California parents react to proposed immunization law for children ages 12 and older

California lawmakers introduced a new law that would allow children ages 12 and older to get vaccinated without their parents’ permission. But some parents in Stockton aren’t so sure about the proposal. “I don’t think they have enough judgment or understanding of the situation to really analyze it for themselves,” a man who identified himself only as Ivan told KCRA 3. San Francisco Sen. Scott Wiener, a Democrat, introduced the bill before Thursday’s Teens Choose Vaccine Act, citing the need for more autonomy for young people.| RELATED | California law requires children as young as 12 to be vaccinated without parental consent. “This is not a new or radical idea. This is very much in line with existing law,” Wiener said. Young people and the elderly can receive medical treatment under current law when it comes to sexual, mental health and substance abuse, said Leslie Jacobs, a professor at the McGeorge School of Law. “In California we already have this a law that says minors can choose to have their parents refuse to give them the hepatitis vaccine or the HPV vaccine,” Jacobs said. The professor added that other states have similar laws. “The federal constitution gives parents a right to direct the upbringing of their children, but that does not include declining the necessary treatment,” Jacobs said. A KCRA 3 viewer asked how this would work with children with special needs, to which Jacobs said there are already safeguards under current law “Health care providers still have a professional and ethical obligation to ensure that the young person is mature enough to to make that decision,” Jacobs said. Stockton father Arthur Heredia said his two eldest children got the vaccine with his permission. But he said when it comes to medical decisions, the parents should be able to intervene for anything, for a field trip,” Heredia said. If the law is passed, it’s permissible, not mandatory. That means it will not be compulsory for children over the age of 12. The language of the bill gives children the option to be vaccinated if they so choose.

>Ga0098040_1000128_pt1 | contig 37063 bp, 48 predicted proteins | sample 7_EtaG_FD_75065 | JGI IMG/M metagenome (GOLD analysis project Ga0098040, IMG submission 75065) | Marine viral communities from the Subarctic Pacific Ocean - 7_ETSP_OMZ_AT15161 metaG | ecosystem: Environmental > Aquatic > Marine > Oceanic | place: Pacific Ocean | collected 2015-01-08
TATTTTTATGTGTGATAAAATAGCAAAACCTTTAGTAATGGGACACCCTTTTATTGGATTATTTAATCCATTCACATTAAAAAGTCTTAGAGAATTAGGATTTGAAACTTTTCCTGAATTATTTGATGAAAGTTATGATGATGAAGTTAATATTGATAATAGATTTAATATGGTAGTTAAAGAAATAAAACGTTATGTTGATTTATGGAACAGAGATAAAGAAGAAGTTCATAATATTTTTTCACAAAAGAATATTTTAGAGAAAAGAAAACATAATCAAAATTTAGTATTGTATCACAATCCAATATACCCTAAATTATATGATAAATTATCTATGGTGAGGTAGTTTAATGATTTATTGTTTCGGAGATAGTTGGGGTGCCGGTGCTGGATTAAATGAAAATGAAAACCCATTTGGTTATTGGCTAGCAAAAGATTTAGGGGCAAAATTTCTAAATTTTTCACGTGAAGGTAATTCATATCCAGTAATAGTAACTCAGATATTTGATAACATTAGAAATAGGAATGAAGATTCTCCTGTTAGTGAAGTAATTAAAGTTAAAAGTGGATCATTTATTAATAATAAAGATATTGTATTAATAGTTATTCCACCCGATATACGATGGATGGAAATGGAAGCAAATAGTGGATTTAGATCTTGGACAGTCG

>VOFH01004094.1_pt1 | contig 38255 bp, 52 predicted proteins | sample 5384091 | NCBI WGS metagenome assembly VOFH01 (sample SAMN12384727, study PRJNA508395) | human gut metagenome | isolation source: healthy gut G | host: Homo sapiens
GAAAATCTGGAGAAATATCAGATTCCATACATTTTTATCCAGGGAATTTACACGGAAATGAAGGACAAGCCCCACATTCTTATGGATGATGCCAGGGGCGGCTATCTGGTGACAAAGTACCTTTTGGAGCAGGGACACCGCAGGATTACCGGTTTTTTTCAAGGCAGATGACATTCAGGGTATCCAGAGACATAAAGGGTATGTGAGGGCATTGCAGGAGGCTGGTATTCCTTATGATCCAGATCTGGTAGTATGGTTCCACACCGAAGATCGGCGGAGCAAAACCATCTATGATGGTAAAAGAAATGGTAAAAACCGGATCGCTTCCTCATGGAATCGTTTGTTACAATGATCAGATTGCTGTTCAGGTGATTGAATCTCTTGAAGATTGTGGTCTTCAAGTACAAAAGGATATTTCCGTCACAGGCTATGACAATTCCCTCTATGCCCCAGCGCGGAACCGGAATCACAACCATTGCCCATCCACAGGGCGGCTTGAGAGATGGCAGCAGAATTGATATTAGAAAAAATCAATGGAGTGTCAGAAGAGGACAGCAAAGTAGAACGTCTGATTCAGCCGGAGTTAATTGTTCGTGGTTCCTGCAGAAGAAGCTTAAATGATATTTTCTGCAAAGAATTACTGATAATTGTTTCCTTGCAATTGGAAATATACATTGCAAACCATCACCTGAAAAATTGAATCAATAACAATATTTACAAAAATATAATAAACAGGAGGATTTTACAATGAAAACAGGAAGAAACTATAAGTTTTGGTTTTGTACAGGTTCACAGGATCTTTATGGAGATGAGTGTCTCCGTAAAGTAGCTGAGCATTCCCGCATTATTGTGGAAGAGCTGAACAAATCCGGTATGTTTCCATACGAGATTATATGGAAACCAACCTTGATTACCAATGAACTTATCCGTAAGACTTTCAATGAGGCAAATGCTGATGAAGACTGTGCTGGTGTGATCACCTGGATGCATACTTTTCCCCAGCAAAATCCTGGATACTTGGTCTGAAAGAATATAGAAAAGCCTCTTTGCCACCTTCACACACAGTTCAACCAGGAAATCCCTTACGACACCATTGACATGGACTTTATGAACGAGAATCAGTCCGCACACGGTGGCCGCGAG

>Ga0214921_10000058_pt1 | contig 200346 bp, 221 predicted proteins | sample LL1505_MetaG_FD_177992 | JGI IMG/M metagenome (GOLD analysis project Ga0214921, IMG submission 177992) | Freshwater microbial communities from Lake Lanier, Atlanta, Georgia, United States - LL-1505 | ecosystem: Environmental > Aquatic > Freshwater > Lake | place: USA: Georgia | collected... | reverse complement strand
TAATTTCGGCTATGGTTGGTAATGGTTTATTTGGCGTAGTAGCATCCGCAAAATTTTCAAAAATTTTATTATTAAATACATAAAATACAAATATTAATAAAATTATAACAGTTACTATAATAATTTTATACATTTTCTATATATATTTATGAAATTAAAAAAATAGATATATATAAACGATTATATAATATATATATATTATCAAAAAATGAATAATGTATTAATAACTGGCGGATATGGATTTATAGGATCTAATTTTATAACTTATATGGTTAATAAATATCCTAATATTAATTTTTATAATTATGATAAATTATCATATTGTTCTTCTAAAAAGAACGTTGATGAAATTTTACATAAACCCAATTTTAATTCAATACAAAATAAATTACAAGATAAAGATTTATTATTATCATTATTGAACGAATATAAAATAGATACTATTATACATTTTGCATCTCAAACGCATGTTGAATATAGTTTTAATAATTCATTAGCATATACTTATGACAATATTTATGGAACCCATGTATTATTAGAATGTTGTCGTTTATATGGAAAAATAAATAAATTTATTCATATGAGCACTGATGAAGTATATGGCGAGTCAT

California lawmakers introduced a new law that would allow children ages 12 and older to get vaccinated without their parents’ permission. But some parents in Stockton aren’t so sure about the proposal.

“I don’t think they have enough judgment or understanding of the situation to really analyze it for themselves,” a man who identified himself only as Ivan told KCRA 3.

San Francisco Sen. Scott Wiener, a Democrat, introduced the bill Thursday, titled Teens Choose Vaccine Act, citing the need for young people to have more autonomy.

| RELATED | California law requires children as young as 12 to be vaccinated without parental consent

“This is not a new or radical idea. This is very much in line with applicable law,” Wiener said.

Juveniles and older children can receive medical treatment under current law when it comes to sexual, mental health and substance abuse, said Leslie Jacobs, a professor at the McGeorge School of Law.

“We already have a law in California that says minors can choose whether to vaccinate against hepatitis or HPV against their parents’ refusal,” Jacobs said.

The professor added that other states have similar laws.

“While the federal constitution gives parents the right to direct the upbringing of their children, that does not include refusing necessary treatment,” Jacobs said.

A KCRA 3 viewer asked how this would work with children with special needs, to which Jacobs said there are already protections under current law.

“Medical providers still have a professional and ethical obligation to ensure the adolescent is mature enough to make that decision,” Jacobs said.

Stockton’s father, Arthur Heredia, said his two eldest children got the vaccine with his permission. But he said when it comes to medical decisions, parents should be able to get involved.

“I can’t imagine a bunch of 13-year-olds going to Walgreens and queuing for their own vaccine. Parents have to sign off for everything, for a field trip,” said Heredia.

If passed, the law is permissible, not mandatory. This means that children over the age of 12 do not have to be vaccinated. The language of the bill gives children the opportunity to be vaccinated if they wish.

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